Date of Award


Document Type


Degree Name

Doctor of Philosophy (PhD)


Rhetorics, Communication, and Information Design

Committee Chair/Advisor

Dr. Ufuk Ersoy

Committee Member

Dr. Cynthia Haynes

Committee Member

Dr. Andreea Mihalache

Committee Member

Dr. Gabriel Hankins


My research pivots around questions of making, its importance to all of life, and the challenges it faces in the contemporary world. The research is grounded in simple questions such as: what is making, what are its instruments, and can we do it on purpose? I approach these questions as if through binoculars. With one eye, I want to establish an account of making that is plain and somewhat quotidian. This will ensure the long-term viability of my study. With the other eye, I look for an account of making that is theoretically substantial and thoroughly vigorous. I apply magnification to both of these angles in order to home in on the essential features and operations of making. Though these two focal angles are arranged sequentially in the dissertation, they are conceptually reflexive. One perspective informs the other.

I start with the focal chamber that is directed towards the mundane. I take the everyday concerns of “making a living” as my point of departure and treat it as my raw sample. I then examine that sample under the fourfold lens of SYSTEMATIC COMBINING. These lenses spotlight and isolate three structural principles of making. Namely, all making is comprised of agency, surface, and the process of marking. With a more formidable sample in view, I turn to the other binocular barrel and apply more levels of magnification. I look at “making a living” under the lenses of anthropology, phenomenology, and architecture. These rotating magnifications reveal three critical motifs for an account of making. Namely, making is inflected by number, touch, and repetition.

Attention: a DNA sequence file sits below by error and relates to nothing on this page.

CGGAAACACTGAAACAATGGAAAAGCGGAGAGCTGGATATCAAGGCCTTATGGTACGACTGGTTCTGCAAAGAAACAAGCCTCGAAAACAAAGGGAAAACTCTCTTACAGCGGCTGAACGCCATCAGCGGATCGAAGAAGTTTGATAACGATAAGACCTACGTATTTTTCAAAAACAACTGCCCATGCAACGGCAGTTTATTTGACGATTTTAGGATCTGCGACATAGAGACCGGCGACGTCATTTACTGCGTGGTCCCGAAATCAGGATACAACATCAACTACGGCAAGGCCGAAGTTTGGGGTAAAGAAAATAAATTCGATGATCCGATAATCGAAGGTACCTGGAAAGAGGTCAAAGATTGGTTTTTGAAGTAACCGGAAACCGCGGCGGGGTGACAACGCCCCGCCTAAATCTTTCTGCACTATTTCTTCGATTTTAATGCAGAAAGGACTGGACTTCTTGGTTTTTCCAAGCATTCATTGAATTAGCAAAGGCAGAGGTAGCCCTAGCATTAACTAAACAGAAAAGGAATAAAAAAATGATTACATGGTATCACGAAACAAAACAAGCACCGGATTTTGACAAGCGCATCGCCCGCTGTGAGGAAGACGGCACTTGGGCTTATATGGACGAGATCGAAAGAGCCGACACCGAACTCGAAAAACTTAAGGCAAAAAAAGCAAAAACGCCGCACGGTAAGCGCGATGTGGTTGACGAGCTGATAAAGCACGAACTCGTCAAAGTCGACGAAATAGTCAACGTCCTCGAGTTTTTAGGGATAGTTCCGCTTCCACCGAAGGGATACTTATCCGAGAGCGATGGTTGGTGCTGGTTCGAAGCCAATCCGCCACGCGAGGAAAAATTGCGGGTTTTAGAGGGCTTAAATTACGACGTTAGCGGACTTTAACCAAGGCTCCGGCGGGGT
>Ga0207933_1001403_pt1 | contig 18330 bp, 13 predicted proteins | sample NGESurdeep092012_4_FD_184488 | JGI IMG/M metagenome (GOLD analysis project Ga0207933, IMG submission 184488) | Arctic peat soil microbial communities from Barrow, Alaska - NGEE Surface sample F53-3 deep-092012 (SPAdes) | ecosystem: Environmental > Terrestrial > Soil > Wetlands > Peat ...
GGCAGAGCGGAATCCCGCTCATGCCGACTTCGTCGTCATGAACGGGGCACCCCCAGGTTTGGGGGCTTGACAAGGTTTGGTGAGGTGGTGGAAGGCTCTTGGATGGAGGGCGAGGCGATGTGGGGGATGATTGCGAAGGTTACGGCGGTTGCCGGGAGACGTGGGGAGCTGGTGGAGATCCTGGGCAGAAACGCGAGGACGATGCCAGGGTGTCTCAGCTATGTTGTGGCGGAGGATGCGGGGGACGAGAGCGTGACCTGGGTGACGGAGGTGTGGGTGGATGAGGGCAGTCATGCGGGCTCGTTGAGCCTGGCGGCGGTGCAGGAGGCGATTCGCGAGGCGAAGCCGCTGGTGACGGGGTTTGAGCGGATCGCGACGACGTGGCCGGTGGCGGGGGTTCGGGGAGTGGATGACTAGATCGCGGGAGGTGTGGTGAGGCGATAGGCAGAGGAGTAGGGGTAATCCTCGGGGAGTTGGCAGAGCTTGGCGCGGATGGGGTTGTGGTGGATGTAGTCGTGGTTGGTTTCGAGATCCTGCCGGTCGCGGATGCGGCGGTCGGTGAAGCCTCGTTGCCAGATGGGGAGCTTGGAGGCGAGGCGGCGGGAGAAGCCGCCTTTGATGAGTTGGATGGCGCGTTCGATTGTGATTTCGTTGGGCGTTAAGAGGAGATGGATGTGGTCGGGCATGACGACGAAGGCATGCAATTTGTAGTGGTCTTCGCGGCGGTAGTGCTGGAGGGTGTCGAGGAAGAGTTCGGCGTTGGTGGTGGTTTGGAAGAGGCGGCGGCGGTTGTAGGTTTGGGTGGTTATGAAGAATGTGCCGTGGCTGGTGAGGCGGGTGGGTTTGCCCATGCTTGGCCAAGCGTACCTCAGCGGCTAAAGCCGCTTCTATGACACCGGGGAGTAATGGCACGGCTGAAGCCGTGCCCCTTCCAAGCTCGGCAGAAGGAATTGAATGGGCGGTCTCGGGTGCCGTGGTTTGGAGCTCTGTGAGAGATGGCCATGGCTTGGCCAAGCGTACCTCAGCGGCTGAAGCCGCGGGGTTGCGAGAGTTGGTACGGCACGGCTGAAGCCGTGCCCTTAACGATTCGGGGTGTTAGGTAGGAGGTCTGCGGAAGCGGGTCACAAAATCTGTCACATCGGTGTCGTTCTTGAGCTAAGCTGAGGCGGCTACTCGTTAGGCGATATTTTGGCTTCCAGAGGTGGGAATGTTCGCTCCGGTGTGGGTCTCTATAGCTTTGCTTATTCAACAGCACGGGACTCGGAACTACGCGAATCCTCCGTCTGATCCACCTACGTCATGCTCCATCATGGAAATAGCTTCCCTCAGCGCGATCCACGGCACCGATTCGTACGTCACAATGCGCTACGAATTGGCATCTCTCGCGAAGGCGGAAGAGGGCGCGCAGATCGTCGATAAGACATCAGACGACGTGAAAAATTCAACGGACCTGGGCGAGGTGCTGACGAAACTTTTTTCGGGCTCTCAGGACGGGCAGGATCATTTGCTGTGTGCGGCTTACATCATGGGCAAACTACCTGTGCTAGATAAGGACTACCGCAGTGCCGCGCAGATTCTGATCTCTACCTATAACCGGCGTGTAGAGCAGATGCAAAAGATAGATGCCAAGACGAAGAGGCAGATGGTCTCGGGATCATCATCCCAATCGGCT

Finally, I speculate about the way these binocular angles and their constituent parts are held together by controlling theoretical perspectives. I claim that most making in the modern world has been understood under the rubric of writing and has been guided by a philosophical assumption about exteriority. I assert that drawing—and its correlative assumption about interiority—can rehabilitate making and achieve the goals set out from the beginning of the dissertation. That is, drawing—both as a theory and instrument of making—elides contemporary problems whilst remaining accessible precisely because it is material, habitual, and tectonic.



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